Let us give you an example of what we mean. It has long been a claim, though in our view endlessly and comprehensively rebuffed, that non-voters and ex-voters might come back to the Labour fold now that something apparently 'honest' and 'straightforward' has come back into British politics. We believe also of course that the Corbyn phenomenon is nothing of the sort, but let's leave that to one side for a moment. Two elections have produced straws in the wind that Corbynites might clutch at. The first, in Canada and ending in a remarkable majority for the Liberals under Justin Trudeau (above), did indeed see the turnout rise when a reformist platform built around 'honesty' was put to Canadian voters. Not only did Mr Trudeau manage to raise the turnout, but he seems to have pushed it up the most where the Liberals did best, strongly suggesting that he was able to mobilise the disengaged, the apathetic and the previously disenfranchised. The Spanish Leftist Party Podemos has just done very, very well (given its only recent creation) after turnout in Spain went up by a few points on the previous contest. And who thought that Mr Trudeau would win a majority when he took up the leadership of his party? Who thought that Podemos could come from nowhere and contend to be a serious party of government? Almost no-one.

Now Mr Corbyn is no Trudeau - no good-looking, young, media-savvy fresh face who can ride to power on the back of a very unpopular, lacklustre and tired Conservative administration. Though hardly popular, Britain's Conservatives have attracted nothing like the opprobrium brought forth by ex-Canadian Prime Minister Stephen Harper's rather nasty and unattractive last few years in power. And the economic situation in Britain, though not exactly sunny, is nothing like that in Spain, enduring a decade of enormously high (especially youth) unemployment, falling wages and painful credit contraction. Even so, there is enough of a hint here that things might not be quite so cut and dried that we should be cautious about reaching utterly settled conclusions. Don't believe us? Well, Philip Cowley and Dennis Kavanagh's indispensable The British General Election of 2015 (available from all good bookshops) ends with a similar conclusion:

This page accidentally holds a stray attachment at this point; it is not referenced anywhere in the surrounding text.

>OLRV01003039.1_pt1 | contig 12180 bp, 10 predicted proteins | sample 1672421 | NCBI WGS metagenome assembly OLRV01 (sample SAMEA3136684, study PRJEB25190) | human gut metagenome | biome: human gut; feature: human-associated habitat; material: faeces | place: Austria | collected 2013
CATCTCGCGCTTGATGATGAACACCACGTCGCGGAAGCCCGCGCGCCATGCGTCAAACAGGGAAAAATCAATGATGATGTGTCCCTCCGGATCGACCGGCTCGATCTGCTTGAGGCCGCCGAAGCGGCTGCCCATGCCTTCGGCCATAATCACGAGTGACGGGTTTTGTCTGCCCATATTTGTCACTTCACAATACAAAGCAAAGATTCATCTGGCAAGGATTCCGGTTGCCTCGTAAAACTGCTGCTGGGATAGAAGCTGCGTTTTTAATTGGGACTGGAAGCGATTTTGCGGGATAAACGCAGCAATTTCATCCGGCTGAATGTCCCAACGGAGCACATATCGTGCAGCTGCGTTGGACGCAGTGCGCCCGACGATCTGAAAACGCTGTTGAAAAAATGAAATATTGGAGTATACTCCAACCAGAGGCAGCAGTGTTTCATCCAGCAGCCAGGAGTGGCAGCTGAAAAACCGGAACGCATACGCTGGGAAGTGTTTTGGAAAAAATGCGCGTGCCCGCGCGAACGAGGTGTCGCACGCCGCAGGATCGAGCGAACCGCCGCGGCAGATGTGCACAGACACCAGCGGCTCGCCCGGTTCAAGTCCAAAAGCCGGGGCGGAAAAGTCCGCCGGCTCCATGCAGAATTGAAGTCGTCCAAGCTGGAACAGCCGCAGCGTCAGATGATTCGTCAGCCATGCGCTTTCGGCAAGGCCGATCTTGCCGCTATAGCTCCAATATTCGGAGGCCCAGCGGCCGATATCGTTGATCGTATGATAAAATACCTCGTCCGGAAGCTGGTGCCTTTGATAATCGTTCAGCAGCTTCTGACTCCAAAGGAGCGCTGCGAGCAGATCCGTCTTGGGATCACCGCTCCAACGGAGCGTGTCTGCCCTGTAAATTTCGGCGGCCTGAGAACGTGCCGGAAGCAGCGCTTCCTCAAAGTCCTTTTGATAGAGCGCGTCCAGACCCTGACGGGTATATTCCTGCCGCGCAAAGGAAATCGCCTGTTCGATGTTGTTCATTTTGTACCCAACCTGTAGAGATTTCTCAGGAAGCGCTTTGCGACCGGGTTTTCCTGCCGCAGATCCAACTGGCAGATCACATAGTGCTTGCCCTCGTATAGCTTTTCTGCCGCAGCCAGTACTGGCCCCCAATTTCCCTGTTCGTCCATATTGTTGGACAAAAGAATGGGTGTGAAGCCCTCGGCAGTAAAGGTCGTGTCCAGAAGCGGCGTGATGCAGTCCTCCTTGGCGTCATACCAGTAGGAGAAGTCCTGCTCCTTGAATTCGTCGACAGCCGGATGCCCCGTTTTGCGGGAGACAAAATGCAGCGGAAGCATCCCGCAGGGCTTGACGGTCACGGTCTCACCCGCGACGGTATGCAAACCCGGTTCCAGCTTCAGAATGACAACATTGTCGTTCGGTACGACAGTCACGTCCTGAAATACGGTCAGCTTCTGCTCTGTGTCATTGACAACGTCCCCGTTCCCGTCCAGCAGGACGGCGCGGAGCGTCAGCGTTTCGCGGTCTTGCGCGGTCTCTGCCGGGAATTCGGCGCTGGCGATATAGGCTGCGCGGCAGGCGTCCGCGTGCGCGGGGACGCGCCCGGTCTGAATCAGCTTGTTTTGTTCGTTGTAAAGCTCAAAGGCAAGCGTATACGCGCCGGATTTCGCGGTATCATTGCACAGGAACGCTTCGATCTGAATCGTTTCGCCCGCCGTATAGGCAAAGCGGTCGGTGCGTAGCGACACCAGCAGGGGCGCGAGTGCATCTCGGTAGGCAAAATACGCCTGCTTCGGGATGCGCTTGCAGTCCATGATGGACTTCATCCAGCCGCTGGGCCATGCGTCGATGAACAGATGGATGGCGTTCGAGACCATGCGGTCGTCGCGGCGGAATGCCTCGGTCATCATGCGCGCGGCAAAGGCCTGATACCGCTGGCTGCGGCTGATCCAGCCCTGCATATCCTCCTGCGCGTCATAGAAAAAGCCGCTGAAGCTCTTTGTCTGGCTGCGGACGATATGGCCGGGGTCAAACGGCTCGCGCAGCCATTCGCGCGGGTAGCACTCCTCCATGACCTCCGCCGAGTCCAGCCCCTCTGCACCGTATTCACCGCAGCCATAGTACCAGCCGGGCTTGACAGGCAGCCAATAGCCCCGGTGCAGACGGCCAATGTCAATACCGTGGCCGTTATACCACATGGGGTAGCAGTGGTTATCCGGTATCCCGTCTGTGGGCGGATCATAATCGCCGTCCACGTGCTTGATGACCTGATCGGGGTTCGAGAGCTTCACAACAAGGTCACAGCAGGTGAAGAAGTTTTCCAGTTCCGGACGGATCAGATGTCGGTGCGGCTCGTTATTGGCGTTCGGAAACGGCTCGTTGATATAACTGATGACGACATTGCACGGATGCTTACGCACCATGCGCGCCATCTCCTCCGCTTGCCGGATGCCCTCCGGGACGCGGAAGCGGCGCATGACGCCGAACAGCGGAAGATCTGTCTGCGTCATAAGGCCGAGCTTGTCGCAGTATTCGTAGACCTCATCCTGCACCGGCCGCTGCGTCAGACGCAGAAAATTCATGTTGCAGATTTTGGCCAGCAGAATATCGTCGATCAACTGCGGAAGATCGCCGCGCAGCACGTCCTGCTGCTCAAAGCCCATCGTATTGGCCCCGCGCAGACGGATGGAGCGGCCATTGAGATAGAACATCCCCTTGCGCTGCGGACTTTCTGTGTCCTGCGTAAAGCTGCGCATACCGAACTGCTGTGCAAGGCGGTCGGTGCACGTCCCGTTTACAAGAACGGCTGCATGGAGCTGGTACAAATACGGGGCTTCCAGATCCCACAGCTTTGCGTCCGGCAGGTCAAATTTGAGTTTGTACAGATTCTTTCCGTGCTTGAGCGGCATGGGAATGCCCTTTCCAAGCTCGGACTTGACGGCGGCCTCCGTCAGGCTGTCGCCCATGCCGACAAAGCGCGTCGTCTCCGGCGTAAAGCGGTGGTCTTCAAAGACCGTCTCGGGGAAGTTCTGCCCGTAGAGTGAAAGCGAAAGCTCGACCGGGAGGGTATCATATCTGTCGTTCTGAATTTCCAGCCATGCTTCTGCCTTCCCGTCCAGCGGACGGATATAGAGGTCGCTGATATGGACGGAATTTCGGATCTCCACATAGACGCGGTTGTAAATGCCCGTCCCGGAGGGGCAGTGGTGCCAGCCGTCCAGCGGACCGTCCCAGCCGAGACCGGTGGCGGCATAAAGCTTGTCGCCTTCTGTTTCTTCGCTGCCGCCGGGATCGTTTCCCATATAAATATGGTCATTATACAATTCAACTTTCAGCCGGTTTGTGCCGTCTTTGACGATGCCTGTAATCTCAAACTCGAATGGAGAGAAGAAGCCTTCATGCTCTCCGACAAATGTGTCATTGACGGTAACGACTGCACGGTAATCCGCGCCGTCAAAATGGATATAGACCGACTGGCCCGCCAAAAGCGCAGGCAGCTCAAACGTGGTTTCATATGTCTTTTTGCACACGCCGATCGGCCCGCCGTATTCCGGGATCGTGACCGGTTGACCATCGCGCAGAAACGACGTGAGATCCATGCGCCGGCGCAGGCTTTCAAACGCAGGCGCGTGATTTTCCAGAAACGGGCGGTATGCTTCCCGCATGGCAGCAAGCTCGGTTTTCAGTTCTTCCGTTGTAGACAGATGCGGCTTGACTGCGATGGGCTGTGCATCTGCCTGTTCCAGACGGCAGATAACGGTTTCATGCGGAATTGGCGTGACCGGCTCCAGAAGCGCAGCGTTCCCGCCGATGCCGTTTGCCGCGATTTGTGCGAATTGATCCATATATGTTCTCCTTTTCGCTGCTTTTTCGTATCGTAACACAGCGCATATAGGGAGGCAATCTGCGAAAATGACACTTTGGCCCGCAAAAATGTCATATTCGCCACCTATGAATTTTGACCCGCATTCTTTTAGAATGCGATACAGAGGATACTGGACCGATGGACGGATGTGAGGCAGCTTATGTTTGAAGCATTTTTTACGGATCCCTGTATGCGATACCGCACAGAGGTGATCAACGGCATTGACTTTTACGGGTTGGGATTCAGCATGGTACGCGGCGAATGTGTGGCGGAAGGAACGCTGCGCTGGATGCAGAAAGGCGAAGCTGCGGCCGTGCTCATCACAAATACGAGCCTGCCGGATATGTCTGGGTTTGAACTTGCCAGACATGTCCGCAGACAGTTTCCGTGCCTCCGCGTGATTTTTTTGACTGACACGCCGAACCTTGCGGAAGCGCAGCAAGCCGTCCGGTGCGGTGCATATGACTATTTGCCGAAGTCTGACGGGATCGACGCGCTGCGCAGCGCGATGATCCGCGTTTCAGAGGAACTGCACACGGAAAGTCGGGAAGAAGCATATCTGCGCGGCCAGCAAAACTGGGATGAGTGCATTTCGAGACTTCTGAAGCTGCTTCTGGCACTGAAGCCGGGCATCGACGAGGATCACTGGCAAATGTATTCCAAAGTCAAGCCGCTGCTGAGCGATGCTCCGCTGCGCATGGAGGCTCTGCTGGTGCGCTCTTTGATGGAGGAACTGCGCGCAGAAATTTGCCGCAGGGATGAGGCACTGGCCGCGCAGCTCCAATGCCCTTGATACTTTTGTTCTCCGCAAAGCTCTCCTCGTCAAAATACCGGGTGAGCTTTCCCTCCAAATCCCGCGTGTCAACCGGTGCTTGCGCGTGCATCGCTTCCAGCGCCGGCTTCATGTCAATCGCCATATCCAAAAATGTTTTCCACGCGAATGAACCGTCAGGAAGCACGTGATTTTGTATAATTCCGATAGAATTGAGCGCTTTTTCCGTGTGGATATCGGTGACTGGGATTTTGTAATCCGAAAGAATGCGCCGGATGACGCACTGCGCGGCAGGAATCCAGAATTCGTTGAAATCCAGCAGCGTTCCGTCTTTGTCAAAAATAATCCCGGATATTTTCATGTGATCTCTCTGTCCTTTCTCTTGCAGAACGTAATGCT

Almost all psephological analysis of Labour's support bbetween 2010 and 2015, as well as what we know about non-voters, the UKIP vote or indeed the nature of support for the SNP, would indicate that the Corbyn strategy is a route to an electoral brick wall. Yet psephological analysis had not predicted a Conservative victory in 2015... Similarly, at the beginning of the 2010 Parliament, few people - however eminent - predicted that the SNP would win a majority in the Scottish Parliament and secure a referendum that they would come (relatively) close to winning. Even by early 2014, almost no one predicted that the SNP would do well in the following year's general election, let alone achieve a near-clean sweep. And almost no one - least of all the man himself - predicted that Jeremy Corbyn would become leader of Her Majesty's Opposition. It is therefore perhaps better to approach the road to 2020 with a more open mind.

We do still expect to see Labour crushed, perhaps irrevocably, in the next General Election. But we don't know that: perhaps Mr Corbyn will do slightly better than expected, and avoid a really bad defeat. It's unlikely, especially after four months of disastrous errors; but it's still just about possible. We will constantly be on the lookout for evidence that contradicts our established prejudice. We've said as much before. Maybe no such new data will emerge. But the academic, the historian - and the realist - should always be scanning the horizon for their own impending mistakes.